An hour's walk brought me back to the east end of town where I flopped at the 66 Motel, who's only saving grace (besides its cheap price) was the fact that it was right next to the tracks, which would afford me the opportunity of estimating the frequency of passing trains. The next day, Friday, was to be an official "rest" day, and I spent it checking out used clothing and book stores, coupled with the obligatory bus ride out to Fred Meyers to stock up on wine. Eugene, like a number of other cities and states I've ridden through, found it necessary to "cleanse" its downtown areas of "fortified" wines, causing me to endure endless wild goose chases to obtain the noble beverage based upon lame directions by well-meaning locals. After another in a series of "naps", I awoke in the early evening and set out to see what passed for entertainment on a Friday night in a college town. It soon became apparent that unless I was either a hardcore skateboarder or flaming yuppie, the opportunities were somewhat limited. Strange sights and sounds greeted my innocent eyes and ears - every car, it seemed, was less than three years old, and was dutifully locked securely if the owner had to do so much as roll the window down. At one parking lot outside of a trendy restaurant, there was a veritable symphony of beeps and squeals as dozens of arriving diners emerged from their vehicles and locked them, turning as they walked away to point something on their keyring at the car to activate some security system. The whole process was repeated as they went in search of their car after eating, with the little beepers providing a means of locating their prized possession amidst a sea of clones.
There was the smell of perfume, a hint of garlic, a cloud of cigar smoke, the wonderful aroma of fancy food - and I, in my own way, tried to contribute to this olfactory salad through the smell of my train riding clothes, which were going on their third day... Quickly growing bored with the fashion show being played out in front of me, I retreated to my motel room and went to bed early, hoping for pleasant weather on Saturday for the train trip back.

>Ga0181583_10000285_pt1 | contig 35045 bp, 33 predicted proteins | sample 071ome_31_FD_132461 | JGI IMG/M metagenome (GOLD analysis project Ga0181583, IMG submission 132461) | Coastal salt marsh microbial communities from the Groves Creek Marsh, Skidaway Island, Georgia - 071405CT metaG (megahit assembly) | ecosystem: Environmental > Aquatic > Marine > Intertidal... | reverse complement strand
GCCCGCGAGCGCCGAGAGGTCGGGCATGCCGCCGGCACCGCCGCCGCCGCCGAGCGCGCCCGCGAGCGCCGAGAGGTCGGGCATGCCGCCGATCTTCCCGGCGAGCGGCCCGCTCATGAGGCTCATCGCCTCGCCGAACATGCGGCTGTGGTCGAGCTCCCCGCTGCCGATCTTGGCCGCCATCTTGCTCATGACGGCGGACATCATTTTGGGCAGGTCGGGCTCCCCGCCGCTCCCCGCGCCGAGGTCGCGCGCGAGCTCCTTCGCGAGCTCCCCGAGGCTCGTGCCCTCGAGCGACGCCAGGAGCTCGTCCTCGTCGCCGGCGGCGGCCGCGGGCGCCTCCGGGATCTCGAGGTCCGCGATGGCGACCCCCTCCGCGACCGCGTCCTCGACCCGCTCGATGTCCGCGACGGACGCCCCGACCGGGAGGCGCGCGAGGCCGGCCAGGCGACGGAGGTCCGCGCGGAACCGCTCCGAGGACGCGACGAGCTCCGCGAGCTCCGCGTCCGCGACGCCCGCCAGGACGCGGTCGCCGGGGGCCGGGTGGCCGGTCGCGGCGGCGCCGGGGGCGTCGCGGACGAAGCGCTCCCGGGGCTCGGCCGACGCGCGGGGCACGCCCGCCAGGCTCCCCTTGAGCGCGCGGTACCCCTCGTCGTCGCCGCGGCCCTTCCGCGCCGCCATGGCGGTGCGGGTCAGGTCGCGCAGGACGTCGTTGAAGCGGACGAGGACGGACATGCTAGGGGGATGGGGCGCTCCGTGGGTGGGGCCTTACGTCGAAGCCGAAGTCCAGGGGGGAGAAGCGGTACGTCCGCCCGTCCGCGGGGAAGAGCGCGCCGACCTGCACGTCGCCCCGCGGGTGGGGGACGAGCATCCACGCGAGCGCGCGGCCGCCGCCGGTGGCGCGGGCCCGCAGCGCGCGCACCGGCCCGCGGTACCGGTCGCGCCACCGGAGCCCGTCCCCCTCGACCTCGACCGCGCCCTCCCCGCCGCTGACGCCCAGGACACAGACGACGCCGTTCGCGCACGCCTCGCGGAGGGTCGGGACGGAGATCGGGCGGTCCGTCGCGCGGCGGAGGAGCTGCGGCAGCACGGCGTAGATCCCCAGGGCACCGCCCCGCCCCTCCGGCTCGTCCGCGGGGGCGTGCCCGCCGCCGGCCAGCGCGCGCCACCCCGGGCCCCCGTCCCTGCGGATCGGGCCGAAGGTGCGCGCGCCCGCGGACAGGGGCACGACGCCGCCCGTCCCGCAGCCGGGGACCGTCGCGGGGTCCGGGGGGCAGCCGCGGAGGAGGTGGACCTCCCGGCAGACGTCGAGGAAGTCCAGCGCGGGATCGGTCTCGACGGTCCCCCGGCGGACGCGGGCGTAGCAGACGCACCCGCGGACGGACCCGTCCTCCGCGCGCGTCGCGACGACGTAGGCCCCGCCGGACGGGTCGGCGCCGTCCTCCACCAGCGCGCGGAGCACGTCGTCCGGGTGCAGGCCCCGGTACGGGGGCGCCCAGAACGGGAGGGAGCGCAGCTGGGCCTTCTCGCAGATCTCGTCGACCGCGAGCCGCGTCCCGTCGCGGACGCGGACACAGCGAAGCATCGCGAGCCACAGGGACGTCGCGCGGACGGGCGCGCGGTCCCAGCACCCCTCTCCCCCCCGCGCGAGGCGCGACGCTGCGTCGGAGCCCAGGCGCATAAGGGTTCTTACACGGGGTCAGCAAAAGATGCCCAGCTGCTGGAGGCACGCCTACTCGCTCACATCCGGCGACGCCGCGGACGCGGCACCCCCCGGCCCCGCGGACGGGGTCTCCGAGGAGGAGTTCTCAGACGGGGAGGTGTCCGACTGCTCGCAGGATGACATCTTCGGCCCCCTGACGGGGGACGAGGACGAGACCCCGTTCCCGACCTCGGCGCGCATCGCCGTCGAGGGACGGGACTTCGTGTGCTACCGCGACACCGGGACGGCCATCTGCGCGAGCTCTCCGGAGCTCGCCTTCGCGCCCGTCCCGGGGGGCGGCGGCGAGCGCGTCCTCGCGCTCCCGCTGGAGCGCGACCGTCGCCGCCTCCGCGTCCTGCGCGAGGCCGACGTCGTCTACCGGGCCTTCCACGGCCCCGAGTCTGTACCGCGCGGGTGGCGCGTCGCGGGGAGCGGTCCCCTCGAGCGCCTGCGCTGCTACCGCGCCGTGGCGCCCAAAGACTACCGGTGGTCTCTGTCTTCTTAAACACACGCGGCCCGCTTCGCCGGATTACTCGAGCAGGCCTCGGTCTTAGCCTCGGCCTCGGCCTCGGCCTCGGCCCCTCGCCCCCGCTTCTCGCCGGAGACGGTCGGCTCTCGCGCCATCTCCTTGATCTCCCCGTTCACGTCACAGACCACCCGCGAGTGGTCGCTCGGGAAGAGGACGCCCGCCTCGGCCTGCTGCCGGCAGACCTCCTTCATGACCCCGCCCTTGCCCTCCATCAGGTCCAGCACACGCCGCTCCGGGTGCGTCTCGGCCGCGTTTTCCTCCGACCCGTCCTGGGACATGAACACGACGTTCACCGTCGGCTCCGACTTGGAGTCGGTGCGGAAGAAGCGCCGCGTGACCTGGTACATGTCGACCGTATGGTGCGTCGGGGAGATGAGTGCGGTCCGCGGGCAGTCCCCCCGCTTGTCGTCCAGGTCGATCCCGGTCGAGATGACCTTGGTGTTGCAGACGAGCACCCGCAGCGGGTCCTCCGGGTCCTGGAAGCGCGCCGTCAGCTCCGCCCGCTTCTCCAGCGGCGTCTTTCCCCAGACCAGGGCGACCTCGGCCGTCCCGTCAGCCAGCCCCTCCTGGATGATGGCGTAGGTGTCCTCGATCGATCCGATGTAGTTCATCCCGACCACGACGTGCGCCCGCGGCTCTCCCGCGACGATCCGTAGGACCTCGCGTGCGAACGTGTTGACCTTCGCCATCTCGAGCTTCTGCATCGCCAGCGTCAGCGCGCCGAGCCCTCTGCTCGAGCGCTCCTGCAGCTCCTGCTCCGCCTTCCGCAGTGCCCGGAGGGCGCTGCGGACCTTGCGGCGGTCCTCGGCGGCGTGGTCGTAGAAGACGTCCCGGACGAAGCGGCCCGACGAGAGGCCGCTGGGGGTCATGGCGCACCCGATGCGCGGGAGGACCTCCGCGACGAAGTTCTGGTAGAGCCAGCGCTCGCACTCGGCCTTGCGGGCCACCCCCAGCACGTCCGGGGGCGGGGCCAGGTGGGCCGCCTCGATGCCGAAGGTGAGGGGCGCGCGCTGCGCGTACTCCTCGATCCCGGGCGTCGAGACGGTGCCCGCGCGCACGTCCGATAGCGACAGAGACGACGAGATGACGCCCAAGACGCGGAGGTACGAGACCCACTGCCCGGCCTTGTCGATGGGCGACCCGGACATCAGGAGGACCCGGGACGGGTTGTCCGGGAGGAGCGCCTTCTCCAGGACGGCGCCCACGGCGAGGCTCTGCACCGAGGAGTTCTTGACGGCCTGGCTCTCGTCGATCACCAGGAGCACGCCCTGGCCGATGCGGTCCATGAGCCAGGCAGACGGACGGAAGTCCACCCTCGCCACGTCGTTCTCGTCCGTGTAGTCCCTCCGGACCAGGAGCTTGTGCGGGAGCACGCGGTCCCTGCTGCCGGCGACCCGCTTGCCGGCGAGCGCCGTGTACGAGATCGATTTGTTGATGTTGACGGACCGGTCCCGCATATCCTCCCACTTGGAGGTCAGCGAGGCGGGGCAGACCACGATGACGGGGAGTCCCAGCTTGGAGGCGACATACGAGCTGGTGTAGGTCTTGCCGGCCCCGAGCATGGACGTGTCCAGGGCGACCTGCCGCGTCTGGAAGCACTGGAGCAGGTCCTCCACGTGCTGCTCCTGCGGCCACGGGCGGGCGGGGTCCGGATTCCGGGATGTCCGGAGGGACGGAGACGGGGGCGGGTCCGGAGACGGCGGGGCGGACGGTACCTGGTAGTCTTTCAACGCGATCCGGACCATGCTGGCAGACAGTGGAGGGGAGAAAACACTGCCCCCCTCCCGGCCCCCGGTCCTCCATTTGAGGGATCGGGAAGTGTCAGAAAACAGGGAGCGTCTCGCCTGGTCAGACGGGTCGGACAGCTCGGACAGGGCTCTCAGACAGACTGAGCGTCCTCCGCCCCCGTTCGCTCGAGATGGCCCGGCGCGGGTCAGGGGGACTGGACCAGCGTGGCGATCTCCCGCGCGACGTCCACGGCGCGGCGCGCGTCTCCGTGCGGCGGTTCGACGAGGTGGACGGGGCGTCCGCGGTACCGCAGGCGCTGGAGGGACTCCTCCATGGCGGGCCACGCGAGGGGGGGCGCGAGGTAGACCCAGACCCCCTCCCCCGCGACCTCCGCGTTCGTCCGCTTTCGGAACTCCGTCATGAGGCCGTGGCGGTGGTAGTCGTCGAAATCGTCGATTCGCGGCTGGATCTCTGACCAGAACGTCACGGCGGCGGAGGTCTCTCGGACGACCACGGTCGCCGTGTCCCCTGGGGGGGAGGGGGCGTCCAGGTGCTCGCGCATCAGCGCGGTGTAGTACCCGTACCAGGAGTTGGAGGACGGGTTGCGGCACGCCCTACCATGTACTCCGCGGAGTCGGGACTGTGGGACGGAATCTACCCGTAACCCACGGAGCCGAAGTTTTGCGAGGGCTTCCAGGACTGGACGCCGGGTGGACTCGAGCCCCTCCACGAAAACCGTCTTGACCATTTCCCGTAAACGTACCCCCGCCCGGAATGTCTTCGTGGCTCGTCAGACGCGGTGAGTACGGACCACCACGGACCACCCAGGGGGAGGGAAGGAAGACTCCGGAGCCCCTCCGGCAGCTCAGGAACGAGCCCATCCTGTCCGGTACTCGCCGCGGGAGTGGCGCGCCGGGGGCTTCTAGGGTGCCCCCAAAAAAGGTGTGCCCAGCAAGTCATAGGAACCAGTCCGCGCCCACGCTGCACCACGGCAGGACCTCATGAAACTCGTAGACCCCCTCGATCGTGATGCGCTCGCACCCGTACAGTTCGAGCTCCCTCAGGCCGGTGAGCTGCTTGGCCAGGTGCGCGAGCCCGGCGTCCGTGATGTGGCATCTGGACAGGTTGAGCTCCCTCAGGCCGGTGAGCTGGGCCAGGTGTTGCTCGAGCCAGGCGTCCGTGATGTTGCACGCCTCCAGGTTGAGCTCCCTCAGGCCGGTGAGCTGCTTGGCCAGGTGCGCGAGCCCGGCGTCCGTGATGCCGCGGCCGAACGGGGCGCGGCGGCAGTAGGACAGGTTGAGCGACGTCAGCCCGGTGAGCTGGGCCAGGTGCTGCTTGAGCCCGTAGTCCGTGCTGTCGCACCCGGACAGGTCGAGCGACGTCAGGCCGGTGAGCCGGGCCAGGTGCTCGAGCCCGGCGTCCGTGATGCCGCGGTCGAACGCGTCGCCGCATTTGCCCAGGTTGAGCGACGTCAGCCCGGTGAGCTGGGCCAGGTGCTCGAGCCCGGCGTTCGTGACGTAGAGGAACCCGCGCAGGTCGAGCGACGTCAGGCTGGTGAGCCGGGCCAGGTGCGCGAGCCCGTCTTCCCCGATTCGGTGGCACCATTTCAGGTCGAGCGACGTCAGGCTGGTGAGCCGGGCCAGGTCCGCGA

Arising early, I treated myself to a breakfast at IHOP before leaving "civilization" behind and subjecting myself to the whims of Union Pacific again. Caught the #50 bus out to the yard and parked myself under the bridge over the south end of the departure yard, where I'd hoped to meet up with K-Line on her way down from Portland. After reading what passed for the Eugene newspaper and quenching my thirst, I turned my cell phone on and settled down for the usual "wait". The plan was for K-Line to try to catch a morning train out of Portland and, if that failed, take a bus down to Eugene. In the midst of a delicious mid-day slumber I was awakened by the phone in my pack, and after a moment or two of trying to remember which pocket I'd put the durned thing in, I found out that K-Line had missed the morning train and was going to take the bus, which would get her into Eugene a little after 3:00 pm. Rolling up my gear once again I took the #50 back into town and spent a few more hours poking around obscure areas of book stores until 3:00.
The city buses were running on the hour and our return bus out to the yard was leaving just 10 minutes after K-Line's bus was supposed to arrive, so in order to bypass yet another hour spent in downtown Eugene I waited anxiously for the arriving Portland bus. In a distinct departure from the railroad schedules I was used to, her bus arrived "on the advertised" and even though we hadn't seen each other in over a year I whisked us off to catch the city bus before we started gabbing. Minutes after getting to the now-familiar bus stop the venerable #50 pulled up and once again brought eager travelers to the train yard. A 15 minute walk and we were happily ensconced under the bridge as the rain began to fall.